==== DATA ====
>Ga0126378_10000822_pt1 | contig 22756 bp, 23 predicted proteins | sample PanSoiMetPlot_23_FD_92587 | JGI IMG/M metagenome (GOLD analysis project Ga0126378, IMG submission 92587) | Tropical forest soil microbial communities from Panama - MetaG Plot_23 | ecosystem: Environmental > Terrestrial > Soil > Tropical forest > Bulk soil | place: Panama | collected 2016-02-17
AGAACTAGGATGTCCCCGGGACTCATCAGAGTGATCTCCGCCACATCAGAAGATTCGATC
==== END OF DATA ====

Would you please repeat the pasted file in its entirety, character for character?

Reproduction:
>Ga0126378_10000822_pt1 | contig 22756 bp, 23 predicted proteins | sample PanSoiMetPlot_23_FD_92587 | JGI IMG/M metagenome (GOLD analysis project Ga0126378, IMG submission 92587) | Tropical forest soil microbial communities from Panama - MetaG Plot_23 | ecosystem: Environmental > Terrestrial > Soil > Tropical forest > Bulk soil | place: Panama | collected 2016-02-17
AGAACTAGGATGTCCCCGGGACTCATCAGAGTGATCTCCGCCACATCAGAAGATTCGATC